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  1. #21
    Forum mogwai thebigspendur's Avatar
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    Quote Originally Posted by Theseus View Post
    Water is the premier shaper of this planet. It formed the Grand Canyon with a little uplift help.
    Every day without fail one should consider himself as dead-Tsunetomo

  2. #22
    what Dad calls me nun2sharp's Avatar
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    Quote Originally Posted by MattCastle View Post
    Would it go faster if you used hard water
    What grit is your water?
    It is easier to fool people than to convince them they have been fooled. Twain

  3. #23
    Senior Member LoriB's Avatar
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    Quote Originally Posted by Caledonian View Post
    I think the water jet coming from the spine might tend to curl over, as it reaches the edge, and round it slightly. Maybe not a lot, but more than you want in a razor.

    The thought of going out and capturing your own hone is fascinating, and would give a great sense of achievement if you can do it. But there are a number of obstacles.

    Grains can be big or small, hard or soft, rounded or jagged, and just about loosely enough bonded to fall out before the top layer becomes seriously blunted. Japanese sword-polishers are possibly the ultimate aficianadoes of stones in great variety, and sometimes of grest price. They don't regard a stone without provenance as being of much use. I think their case is more complex that that of the all-hardened razor, because if I understand it right, the grains must be just hard enough to cut the hard hamon more than the softer areas.

    Still, it takes a long, long time to form sedimentary or metamorphic rocks, and who is to day whether there are times when conditions contribute larger, harder grains? Conversely, you need a rock which is hard enough to keep its flat surface through much use. The working surface needs to be very flat, and stay that way. It would be very handy if you know someone with a microscope. It doesn't need to be a petrological one, the principle difference being the use of polarised light.

    If you do find a rock which looks good, a lapidary could diamond-saw and lap a flat surface on a slice. I doubt if they could do it as big as you would like. I once had some granite slabs cut and polished for a fireplace in Scotland, and they used extremely large and powerful wet-polishing equipment, which nevertheless left it hot enough to fry an egg. Taking them your piece of more homogeneous rock might be the way to go.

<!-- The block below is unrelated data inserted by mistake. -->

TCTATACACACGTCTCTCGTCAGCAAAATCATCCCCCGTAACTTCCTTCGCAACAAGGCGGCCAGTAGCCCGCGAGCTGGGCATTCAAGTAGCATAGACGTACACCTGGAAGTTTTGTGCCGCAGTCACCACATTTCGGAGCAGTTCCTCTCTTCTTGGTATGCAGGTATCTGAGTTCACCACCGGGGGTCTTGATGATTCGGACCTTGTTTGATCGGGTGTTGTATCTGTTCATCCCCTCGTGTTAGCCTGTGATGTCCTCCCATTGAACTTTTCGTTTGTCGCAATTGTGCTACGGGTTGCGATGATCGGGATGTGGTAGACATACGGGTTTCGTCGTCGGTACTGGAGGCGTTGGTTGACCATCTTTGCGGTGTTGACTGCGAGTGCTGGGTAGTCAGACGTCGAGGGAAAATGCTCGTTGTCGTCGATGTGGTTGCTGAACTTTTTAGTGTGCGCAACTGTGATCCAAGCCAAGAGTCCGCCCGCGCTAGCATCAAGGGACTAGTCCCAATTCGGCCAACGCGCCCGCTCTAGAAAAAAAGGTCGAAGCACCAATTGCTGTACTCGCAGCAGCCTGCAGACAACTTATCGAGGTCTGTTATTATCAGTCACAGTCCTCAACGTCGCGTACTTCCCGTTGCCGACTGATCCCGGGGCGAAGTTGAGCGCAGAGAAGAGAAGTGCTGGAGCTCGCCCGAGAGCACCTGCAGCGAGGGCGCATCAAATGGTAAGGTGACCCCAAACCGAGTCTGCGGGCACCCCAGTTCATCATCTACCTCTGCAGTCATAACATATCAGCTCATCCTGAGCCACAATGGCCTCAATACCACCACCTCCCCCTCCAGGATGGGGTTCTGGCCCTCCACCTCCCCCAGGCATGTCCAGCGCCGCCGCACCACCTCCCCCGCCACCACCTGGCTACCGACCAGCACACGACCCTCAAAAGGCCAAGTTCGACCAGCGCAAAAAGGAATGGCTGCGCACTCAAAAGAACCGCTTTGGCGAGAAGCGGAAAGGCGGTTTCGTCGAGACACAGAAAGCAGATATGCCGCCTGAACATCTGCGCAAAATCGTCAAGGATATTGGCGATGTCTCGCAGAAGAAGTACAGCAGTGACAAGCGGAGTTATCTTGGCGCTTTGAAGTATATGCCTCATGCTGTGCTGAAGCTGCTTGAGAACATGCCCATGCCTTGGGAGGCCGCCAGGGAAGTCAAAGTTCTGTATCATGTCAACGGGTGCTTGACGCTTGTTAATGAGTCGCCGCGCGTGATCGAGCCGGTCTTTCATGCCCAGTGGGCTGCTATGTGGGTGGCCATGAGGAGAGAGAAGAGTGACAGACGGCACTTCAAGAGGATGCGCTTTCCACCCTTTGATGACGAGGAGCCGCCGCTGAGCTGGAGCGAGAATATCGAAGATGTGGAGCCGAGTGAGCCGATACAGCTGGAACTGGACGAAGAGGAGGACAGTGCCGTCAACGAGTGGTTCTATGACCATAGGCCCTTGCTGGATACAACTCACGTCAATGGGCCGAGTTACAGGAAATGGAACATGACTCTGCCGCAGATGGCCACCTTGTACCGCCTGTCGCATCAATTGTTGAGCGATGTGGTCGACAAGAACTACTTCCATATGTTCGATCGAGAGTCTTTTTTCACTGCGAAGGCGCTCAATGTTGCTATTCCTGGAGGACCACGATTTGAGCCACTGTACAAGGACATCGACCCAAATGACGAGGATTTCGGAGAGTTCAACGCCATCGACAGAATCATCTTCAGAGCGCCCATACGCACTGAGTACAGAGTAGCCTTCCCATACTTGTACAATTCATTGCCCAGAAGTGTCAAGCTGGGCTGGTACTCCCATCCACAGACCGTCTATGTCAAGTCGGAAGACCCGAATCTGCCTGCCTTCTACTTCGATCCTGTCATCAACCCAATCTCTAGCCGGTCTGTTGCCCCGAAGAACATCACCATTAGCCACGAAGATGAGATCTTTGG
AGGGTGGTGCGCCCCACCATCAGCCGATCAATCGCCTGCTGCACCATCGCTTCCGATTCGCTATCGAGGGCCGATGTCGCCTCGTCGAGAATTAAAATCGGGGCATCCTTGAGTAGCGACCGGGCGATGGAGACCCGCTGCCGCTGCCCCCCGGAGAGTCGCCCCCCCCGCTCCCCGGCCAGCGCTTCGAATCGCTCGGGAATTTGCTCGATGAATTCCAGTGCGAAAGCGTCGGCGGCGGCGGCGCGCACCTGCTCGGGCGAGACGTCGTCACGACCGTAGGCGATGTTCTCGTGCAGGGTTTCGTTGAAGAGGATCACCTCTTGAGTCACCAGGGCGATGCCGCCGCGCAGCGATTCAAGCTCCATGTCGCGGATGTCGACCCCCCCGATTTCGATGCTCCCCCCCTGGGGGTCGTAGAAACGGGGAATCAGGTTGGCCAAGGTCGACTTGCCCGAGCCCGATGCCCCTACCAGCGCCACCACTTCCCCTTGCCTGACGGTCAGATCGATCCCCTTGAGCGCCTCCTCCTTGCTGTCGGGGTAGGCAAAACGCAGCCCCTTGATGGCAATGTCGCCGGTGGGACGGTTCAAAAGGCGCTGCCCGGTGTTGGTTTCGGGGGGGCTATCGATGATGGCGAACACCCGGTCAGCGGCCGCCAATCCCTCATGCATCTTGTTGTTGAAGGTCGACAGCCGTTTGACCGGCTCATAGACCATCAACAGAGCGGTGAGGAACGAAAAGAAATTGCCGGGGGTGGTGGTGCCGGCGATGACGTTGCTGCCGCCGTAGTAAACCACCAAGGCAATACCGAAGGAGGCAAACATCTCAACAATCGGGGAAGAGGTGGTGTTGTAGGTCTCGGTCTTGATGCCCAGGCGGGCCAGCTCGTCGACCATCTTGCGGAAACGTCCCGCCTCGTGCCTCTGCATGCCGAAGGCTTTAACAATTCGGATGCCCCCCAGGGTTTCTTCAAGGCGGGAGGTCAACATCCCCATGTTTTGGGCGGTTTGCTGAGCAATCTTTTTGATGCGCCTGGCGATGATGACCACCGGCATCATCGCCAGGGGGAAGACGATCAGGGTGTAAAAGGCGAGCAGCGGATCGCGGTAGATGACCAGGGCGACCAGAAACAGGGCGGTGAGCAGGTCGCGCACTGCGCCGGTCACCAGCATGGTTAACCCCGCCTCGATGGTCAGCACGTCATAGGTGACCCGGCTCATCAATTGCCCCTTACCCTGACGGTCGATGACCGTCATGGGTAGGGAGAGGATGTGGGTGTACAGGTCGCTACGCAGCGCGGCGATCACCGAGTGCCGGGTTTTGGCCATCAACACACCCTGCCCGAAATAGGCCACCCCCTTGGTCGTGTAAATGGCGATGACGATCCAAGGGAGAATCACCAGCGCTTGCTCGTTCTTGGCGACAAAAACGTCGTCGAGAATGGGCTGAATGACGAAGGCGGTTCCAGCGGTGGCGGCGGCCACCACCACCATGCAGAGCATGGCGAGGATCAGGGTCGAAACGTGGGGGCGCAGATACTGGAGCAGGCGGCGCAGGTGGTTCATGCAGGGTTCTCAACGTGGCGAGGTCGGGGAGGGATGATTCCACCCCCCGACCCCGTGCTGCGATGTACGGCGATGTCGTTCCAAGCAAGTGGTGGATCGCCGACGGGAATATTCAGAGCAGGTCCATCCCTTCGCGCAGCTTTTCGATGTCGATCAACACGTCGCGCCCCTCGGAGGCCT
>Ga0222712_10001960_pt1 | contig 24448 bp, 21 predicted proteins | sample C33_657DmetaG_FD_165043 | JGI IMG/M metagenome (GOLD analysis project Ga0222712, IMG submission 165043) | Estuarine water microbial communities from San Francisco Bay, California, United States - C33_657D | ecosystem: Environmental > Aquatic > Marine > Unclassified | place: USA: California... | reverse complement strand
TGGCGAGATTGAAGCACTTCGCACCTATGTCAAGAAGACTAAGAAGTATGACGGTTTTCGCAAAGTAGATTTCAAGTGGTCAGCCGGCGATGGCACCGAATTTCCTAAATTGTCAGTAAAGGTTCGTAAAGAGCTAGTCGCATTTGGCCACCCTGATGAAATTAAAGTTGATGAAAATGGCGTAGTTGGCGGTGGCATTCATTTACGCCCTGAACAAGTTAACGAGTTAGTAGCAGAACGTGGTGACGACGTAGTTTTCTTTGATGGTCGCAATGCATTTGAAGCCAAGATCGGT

I'm all into rockhounding but I'm not brave enough to take one of my slabs and try honing with it. A stone for honing would need to be clean and without inclusions. Unless a stone is clear it's usually hard to tell where a tiny crystal of something scratchy is hiding. Around here we have several minerals that sometimes harbor little bits of corundum. I hate to think of what that would do to a razor.

    Lori

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  5. #24
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    Default An update.

    Greetings to all from the autumnal Santiago de Chile.

    First of all I want to thank all who so kindly expressed opinions about my rock doubt.

    I've finally finished polishing a stone face. It was hard work.
    Much sandpaper on a glass and a long time.
    Despite the existence of inclusions of different aspect I was surprised to achieve a very smooth finish. The feeling on touch and see is like a ceramic.

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    Once again I used an old kitchen knife and some slurry and I got an excellent edge.
    I was afraid to feel rough places in honing but that did not happen.

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    The next step was to be brave and use a razor.
    I had two options, a beautiful Swedish Jernbolaget which I havenít sharp yet or an old Kamisori.

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    I'm not so brave and I preferred Kamisori.
    This had a unpleasant edge for shaving.
    Also I thought that being harder the steel could be less dangerous the stone.
    This time I used water only and I think somewhat improved edge. I believe I should use a Naniwa 12000 and leather for greater smoothness.

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    I think I've had enough fun with my stone.
    While I think it isnít the finest, I found her appearance beautiful and I like her.

    Please excuse the length of this note and errors in language.

    Have a nice day.

  6. #25
    Senior Member jcsixx's Avatar
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    You are a brave man.

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  8. #26
    Senior Member Grizzley1's Avatar
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    Quote Originally Posted by thebigspendur View Post
    Really just about anything can be a hone when you really think about it. The question is are there better choices? You know if you put your razor under running water long enough you'll have the sharpest razor in the world. The kicker is the wait.
    The question is though do you have to tape the spine?

  9. #27
    Forum mogwai thebigspendur's Avatar
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    Just looking at the finished surface it looks like Porphyry which is an igneous rock. Probably not a good hone for straights.
    Every day without fail one should consider himself as dead-Tsunetomo

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    100fuegos (05-29-2011)

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